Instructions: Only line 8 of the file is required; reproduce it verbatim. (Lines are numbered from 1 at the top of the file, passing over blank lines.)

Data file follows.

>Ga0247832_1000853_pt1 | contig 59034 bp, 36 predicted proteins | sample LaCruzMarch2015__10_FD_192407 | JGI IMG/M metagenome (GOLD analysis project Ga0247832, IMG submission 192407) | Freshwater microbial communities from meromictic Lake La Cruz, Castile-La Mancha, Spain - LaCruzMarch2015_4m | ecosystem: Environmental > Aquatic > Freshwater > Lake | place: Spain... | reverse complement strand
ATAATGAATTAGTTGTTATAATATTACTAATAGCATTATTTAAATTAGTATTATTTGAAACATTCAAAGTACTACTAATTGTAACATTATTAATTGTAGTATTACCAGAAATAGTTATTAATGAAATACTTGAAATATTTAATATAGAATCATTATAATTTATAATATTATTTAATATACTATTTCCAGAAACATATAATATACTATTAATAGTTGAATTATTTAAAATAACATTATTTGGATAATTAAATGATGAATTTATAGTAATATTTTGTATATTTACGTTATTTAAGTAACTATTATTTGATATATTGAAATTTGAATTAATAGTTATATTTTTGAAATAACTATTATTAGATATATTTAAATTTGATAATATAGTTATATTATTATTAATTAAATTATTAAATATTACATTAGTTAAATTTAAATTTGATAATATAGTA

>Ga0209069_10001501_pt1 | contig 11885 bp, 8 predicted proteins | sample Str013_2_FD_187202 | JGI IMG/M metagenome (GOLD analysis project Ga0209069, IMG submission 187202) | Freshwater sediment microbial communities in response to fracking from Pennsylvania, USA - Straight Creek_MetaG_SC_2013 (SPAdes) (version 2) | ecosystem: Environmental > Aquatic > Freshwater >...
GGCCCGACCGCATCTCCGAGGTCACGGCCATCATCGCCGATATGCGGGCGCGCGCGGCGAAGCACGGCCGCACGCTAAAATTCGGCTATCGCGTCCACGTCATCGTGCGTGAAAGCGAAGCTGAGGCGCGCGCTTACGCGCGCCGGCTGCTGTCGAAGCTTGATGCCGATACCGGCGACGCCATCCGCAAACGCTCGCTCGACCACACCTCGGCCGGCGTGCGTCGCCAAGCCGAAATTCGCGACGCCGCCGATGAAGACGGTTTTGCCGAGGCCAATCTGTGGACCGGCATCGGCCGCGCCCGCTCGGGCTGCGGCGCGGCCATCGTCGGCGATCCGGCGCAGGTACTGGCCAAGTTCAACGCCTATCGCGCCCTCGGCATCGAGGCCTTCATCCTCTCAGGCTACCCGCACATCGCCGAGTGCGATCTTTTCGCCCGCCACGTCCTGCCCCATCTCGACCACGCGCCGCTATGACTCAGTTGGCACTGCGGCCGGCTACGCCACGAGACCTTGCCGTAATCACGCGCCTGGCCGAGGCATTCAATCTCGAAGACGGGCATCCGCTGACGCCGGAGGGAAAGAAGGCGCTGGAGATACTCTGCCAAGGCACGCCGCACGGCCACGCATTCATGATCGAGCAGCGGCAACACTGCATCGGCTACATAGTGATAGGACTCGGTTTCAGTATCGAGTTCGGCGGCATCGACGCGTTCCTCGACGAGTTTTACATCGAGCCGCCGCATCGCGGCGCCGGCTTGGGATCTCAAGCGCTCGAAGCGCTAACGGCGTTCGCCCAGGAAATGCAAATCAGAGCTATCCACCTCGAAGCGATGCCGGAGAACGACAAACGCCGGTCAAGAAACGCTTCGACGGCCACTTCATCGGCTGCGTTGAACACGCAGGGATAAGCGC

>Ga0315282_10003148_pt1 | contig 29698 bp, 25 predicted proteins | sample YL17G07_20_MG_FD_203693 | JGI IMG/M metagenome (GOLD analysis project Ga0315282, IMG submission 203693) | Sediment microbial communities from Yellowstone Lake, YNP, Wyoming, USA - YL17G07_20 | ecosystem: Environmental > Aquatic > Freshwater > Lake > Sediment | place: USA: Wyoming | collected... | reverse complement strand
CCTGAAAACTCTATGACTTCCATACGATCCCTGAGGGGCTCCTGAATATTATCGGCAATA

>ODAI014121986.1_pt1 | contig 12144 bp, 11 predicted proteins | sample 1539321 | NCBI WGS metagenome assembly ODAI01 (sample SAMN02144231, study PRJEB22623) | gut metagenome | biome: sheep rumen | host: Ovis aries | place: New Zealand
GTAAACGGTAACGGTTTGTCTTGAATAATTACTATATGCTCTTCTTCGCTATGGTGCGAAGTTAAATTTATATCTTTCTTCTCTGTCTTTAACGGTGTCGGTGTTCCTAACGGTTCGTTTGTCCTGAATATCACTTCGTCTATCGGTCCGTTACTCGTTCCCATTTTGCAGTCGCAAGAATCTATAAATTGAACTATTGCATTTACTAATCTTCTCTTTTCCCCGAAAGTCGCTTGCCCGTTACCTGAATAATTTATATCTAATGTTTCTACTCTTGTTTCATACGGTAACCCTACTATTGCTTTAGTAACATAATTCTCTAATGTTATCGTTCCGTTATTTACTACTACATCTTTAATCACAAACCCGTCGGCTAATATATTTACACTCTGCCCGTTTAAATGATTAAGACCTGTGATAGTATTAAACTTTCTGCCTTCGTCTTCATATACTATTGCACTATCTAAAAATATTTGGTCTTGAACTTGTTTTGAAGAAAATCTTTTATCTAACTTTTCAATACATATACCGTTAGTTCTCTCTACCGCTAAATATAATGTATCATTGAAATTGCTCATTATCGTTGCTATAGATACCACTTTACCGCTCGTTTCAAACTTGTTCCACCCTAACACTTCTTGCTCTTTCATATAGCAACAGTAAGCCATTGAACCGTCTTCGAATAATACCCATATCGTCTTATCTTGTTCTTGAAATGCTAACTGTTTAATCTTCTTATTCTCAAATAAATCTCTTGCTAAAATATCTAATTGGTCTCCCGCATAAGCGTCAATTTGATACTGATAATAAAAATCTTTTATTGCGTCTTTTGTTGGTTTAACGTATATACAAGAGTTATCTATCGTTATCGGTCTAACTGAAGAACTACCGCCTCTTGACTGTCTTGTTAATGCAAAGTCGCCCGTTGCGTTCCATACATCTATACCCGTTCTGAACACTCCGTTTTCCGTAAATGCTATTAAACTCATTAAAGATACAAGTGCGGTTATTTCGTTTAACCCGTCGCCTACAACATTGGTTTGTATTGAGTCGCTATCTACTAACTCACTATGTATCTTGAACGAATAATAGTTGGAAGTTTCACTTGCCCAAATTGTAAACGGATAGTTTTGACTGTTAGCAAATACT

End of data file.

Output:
GTAAACGGTAACGGTTTGTCTTGAATAATTACTATATGCTCTTCTTCGCTATGGTGCGAAGTTAAATTTATATCTTTCTTCTCTGTCTTTAACGGTGTCGGTGTTCCTAACGGTTCGTTTGTCCTGAATATCACTTCGTCTATCGGTCCGTTACTCGTTCCCATTTTGCAGTCGCAAGAATCTATAAATTGAACTATTGCATTTACTAATCTTCTCTTTTCCCCGAAAGTCGCTTGCCCGTTACCTGAATAATTTATATCTAATGTTTCTACTCTTGTTTCATACGGTAACCCTACTATTGCTTTAGTAACATAATTCTCTAATGTTATCGTTCCGTTATTTACTACTACATCTTTAATCACAAACCCGTCGGCTAATATATTTACACTCTGCCCGTTTAAATGATTAAGACCTGTGATAGTATTAAACTTTCTGCCTTCGTCTTCATATACTATTGCACTATCTAAAAATATTTGGTCTTGAACTTGTTTTGAAGAAAATCTTTTATCTAACTTTTCAATACATATACCGTTAGTTCTCTCTACCGCTAAATATAATGTATCATTGAAATTGCTCATTATCGTTGCTATAGATACCACTTTACCGCTCGTTTCAAACTTGTTCCACCCTAACACTTCTTGCTCTTTCATATAGCAACAGTAAGCCATTGAACCGTCTTCGAATAATACCCATATCGTCTTATCTTGTTCTTGAAATGCTAACTGTTTAATCTTCTTATTCTCAAATAAATCTCTTGCTAAAATATCTAATTGGTCTCCCGCATAAGCGTCAATTTGATACTGATAATAAAAATCTTTTATTGCGTCTTTTGTTGGTTTAACGTATATACAAGAGTTATCTATCGTTATCGGTCTAACTGAAGAACTACCGCCTCTTGACTGTCTTGTTAATGCAAAGTCGCCCGTTGCGTTCCATACATCTATACCCGTTCTGAACACTCCGTTTTCCGTAAATGCTATTAAACTCATTAAAGATACAAGTGCGGTTATTTCGTTTAACCCGTCGCCTACAACATTGGTTTGTATTGAGTCGCTATCTACTAACTCACTATGTATCTTGAACGAATAATAGTTGGAAGTTTCACTTGCCCAAATTGTAAACGGATAGTTTTGACTGTTAGCAAATACT